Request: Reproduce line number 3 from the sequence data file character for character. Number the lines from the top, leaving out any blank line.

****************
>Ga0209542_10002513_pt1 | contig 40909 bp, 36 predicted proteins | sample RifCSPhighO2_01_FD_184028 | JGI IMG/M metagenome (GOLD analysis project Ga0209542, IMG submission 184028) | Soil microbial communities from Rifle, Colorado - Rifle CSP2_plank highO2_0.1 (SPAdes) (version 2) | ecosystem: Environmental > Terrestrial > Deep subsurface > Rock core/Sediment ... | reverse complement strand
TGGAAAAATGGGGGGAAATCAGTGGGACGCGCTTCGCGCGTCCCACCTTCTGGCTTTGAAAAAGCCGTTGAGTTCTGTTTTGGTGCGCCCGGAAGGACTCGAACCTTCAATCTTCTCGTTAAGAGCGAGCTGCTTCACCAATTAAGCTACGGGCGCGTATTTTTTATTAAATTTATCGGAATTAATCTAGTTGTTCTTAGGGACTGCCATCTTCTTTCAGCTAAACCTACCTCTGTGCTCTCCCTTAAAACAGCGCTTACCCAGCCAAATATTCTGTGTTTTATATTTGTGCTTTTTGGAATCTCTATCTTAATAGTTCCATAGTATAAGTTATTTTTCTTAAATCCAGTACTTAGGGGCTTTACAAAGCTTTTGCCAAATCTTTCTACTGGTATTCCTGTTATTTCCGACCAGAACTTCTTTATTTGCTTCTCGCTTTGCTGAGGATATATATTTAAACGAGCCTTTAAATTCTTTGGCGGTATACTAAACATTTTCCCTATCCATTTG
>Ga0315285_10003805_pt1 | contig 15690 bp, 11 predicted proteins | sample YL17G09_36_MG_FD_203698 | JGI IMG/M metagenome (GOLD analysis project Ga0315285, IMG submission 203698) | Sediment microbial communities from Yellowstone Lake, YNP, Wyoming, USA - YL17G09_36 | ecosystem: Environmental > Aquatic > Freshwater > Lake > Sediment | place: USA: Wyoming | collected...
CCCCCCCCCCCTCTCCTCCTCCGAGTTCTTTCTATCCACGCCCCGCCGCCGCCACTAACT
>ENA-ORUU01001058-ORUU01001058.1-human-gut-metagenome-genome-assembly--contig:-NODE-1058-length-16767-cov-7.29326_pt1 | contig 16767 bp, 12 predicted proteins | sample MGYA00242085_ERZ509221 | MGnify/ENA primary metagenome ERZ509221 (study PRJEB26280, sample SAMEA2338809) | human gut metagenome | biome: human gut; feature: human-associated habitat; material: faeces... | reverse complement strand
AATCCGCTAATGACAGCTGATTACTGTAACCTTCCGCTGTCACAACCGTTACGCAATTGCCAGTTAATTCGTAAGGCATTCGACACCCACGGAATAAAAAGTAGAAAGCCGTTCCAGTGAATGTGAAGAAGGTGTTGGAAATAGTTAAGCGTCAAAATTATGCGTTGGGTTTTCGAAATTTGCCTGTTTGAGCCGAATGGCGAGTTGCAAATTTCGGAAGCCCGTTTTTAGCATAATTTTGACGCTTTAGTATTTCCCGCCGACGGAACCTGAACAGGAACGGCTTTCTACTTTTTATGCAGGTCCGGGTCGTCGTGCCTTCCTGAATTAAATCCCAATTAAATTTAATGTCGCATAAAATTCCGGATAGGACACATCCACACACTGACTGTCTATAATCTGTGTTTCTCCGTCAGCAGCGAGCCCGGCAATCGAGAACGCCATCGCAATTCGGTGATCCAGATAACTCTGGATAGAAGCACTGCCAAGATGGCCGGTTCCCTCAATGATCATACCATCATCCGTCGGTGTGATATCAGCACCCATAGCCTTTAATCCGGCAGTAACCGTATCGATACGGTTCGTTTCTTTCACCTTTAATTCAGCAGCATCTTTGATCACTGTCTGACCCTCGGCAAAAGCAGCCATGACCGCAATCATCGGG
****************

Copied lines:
>Ga0315285_10003805_pt1 | contig 15690 bp, 11 predicted proteins | sample YL17G09_36_MG_FD_203698 | JGI IMG/M metagenome (GOLD analysis project Ga0315285, IMG submission 203698) | Sediment microbial communities from Yellowstone Lake, YNP, Wyoming, USA - YL17G09_36 | ecosystem: Environmental > Aquatic > Freshwater > Lake > Sediment | place: USA: Wyoming | collected...